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THE WONDERFUL WORLDS OF RAY HARRYHAUSEN, VOLUME ONE: 1955-1960

by Charlie Largent Sep 30, 2017

Since the early days of home video Ray Harryhausen’s films have been a lightning rod for companies eager to one-up the competition with bigger and brighter releases of the beloved animator’s work. Located in the UK, Powerhouse/Indicator is the latest to jump on the bandwagon with lavishly appointed blu ray sets each featuring three of his films. Though all these movies have been previously released through other companies, Powerhouse has upped the ante with fresh transfers and a broad slate of new extras.

The Wonderful Worlds of Ray Harryhausen, Vol. One: 1955-1960 
Blu-ray – All Region

Powerhouse/Indicator
2001 / 1:85 / Street Date September 25, 2017
Starring Kenneth Tobey, William Hopper, Kerwin Matthews
Cinematography: Henry Freulich, Irving Lippman, Carlo Ventimiglia, Wilkie Cooper
Film Editor: Jerome Thoms, Edwin H. Bryant, Raymond Poulton
Produced by Sam Katzman, Charles H. Schneer
Music: Mischa Bakaleinikoff, Bernard Herrmann
Directed by
Robert Gordon, Nathan Juran, Jack Sher


It Came from Beneath the Sea – July, 1955

USS Nautilus, the first nuclear-powered submarine, put to sea in 1955 – it might not be a coincidence that It Came From Beneath the Sea set sail that same year. Pete Mathews, the ruddy-faced hero of the film is the commander of his own atomic-fueled barge and its there that he receives reports of a shadowy entity, a monstrous octopus slowly making its way stateside. Shrugging off every obstacle that Matthews and his crew can manufacture, the monster barrels toward the San Francisco bay with its tentacles set on the Golden Gate Bridge and points beyond. Meanwhile the square-jawed Matthews, in the best tradition of Man’s Life Magazine, battens down the hatches, hoping to corral the barnstorming mollusc before it lays waste to the Golden Coast.

Renowned among monster movie connoisseurs for Harryhausen’s cost-efficient creature (the octopus comes with six tentacles instead of the standard issue eight), It Came From Beneath the Sea was the animator’s second solo project and one that posed a unique challenge, how to give character to what was essentially a writhing mass of faceless tentacles. Well, he didn’t. But what the slimy leviathan lacks in character it makes up for in its elegant approach to mass destruction as its tentacles slither through San Francisco in a sinuous variation on Salome’s dance, writhing and wiggling their way past Fisherman’s Wharf and onward to Chinatown.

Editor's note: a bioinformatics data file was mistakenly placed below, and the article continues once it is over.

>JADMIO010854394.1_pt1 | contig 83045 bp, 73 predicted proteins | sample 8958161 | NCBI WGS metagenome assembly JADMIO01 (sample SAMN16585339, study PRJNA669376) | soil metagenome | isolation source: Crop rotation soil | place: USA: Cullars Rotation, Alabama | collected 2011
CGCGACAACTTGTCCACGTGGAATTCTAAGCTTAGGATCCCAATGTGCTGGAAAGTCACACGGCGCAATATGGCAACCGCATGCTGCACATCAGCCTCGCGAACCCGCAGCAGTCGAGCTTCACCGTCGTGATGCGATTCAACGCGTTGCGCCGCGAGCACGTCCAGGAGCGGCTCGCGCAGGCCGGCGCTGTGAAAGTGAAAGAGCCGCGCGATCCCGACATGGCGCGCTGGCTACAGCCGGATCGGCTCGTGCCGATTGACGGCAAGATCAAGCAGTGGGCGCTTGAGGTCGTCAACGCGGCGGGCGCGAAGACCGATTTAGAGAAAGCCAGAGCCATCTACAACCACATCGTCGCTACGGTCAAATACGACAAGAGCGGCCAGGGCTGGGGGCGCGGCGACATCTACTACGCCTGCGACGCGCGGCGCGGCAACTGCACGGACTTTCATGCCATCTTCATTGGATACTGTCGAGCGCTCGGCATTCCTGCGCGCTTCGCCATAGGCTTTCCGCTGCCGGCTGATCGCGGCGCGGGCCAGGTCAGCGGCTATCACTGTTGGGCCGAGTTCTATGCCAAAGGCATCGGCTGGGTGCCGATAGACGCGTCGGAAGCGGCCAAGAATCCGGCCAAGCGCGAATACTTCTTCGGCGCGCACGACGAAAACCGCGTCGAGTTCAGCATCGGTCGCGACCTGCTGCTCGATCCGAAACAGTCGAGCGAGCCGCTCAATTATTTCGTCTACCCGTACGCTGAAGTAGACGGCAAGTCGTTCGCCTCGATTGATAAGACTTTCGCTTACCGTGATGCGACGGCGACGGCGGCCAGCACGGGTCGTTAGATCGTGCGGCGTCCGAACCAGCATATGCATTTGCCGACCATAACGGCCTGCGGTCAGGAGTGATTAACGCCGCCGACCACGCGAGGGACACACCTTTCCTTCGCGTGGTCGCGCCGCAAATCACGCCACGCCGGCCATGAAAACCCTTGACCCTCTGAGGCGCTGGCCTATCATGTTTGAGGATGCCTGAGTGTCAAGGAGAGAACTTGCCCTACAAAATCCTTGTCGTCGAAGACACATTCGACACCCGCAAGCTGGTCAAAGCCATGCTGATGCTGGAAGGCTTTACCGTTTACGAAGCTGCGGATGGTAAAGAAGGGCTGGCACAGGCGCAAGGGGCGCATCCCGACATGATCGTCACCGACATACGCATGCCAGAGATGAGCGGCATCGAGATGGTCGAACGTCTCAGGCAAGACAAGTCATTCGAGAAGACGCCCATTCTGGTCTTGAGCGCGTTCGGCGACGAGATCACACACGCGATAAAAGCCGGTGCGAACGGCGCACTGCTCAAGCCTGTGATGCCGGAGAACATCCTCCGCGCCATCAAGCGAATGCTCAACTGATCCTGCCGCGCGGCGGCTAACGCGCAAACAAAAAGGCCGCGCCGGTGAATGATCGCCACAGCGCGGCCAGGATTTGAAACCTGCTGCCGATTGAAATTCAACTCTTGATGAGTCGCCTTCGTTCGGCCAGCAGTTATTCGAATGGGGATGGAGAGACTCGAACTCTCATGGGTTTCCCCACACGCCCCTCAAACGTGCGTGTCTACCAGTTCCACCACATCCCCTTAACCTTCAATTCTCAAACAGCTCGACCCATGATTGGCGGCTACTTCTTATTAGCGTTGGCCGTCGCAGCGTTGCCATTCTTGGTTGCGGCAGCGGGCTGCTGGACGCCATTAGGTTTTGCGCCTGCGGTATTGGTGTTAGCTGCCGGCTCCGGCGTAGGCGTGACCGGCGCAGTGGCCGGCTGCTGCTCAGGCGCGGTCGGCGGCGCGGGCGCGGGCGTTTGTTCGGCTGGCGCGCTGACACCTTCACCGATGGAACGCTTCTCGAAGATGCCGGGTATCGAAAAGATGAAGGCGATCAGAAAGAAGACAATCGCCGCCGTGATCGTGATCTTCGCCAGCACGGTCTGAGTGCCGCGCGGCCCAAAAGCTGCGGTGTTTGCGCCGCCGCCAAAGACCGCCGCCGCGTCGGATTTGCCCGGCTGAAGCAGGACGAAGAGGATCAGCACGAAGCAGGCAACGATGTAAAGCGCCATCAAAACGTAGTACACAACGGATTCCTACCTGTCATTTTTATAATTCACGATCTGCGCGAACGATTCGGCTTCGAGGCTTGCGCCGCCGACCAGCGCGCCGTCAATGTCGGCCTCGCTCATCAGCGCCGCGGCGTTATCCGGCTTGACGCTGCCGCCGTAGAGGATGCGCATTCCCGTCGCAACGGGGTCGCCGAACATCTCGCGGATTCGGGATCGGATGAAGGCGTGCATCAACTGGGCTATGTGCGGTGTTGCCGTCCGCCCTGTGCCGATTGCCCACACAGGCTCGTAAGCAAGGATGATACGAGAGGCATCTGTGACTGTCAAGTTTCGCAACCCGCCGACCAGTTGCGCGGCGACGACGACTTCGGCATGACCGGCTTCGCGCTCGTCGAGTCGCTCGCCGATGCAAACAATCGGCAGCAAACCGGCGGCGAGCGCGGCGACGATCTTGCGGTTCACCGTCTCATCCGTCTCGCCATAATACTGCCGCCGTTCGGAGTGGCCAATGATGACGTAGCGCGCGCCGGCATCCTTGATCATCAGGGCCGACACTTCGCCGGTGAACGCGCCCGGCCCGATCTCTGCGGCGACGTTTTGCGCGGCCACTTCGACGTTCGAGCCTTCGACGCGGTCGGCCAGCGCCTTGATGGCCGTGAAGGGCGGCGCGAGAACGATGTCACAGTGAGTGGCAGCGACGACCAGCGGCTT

Opening in July 1955 on a nuclear-powered double-bill with Creature With the Atom Brain, It Came from Beneath the Sea is a pale reflection of Harryhausen’s dynamic dino-fest from 1953, Beast from 20,000 Fathoms, but it remains a quintessential Cold War Matinee popcorn-muncher (especially when joined by Atom Brain’s more ominous warnings of robotic infiltrators). Directed by the profoundly pedestrian Robert Gordon, the movie is goosed along by the always terrific Kenneth Tobey as the can-do navy commander and Harryhausen’s hypnotic special effects.

Powerhouse’s transfer of Henry Freulich’s cinematography reveals a nicely detailed image only kicking up a grain-storm when Harryhausen’s mattes and rear projections appear. The disc repeats a few features from a previous release including a commentary by Harryhausen, Randall William Cook, John Bruno and Arnold Kunert, along with a 30 minute documentary, Remembering It Came From Beneath the Sea, a short film, A Present-Day Look at Stop Motion and a half hour chat between Harryhausen and Tim Burton.

New supplements from Powerhouse include Tidal Wave of Terror! featuring Joe Dante’s breezy recollections of Harryhausen’s octopus, a “digi-comic”, It Came From Beneath the Sea Again and Ernest Dickerson’s Trailers From Hell Commentary plus an image gallery of various promotional materials.


20 Million Miles to Earth – June, 1957

Upon its return from Venus a spacecraft makes a wrong turn and crashes off the coast of Sicily. Rescued from the doomed rocket are two broken and bruised astronauts and a gleaming metal canister harboring a sinister reptilian embryo. Once hatched, the weirdly-cute critter grows in leaps and bounds, eventually transforming into a towering beast that dwarfs the pillars of the Colosseum. The monster, kidnapped from its home only to meet its fate clinging to a sky-scraping monument is the closest Harryhausen ever came to creating his own King Kong. Though 20 Million Miles came early in his career, his technique is remarkably assured and empathetic; the little Ymir’s bewildered expressions and enraged outbursts are beautifully accomplished.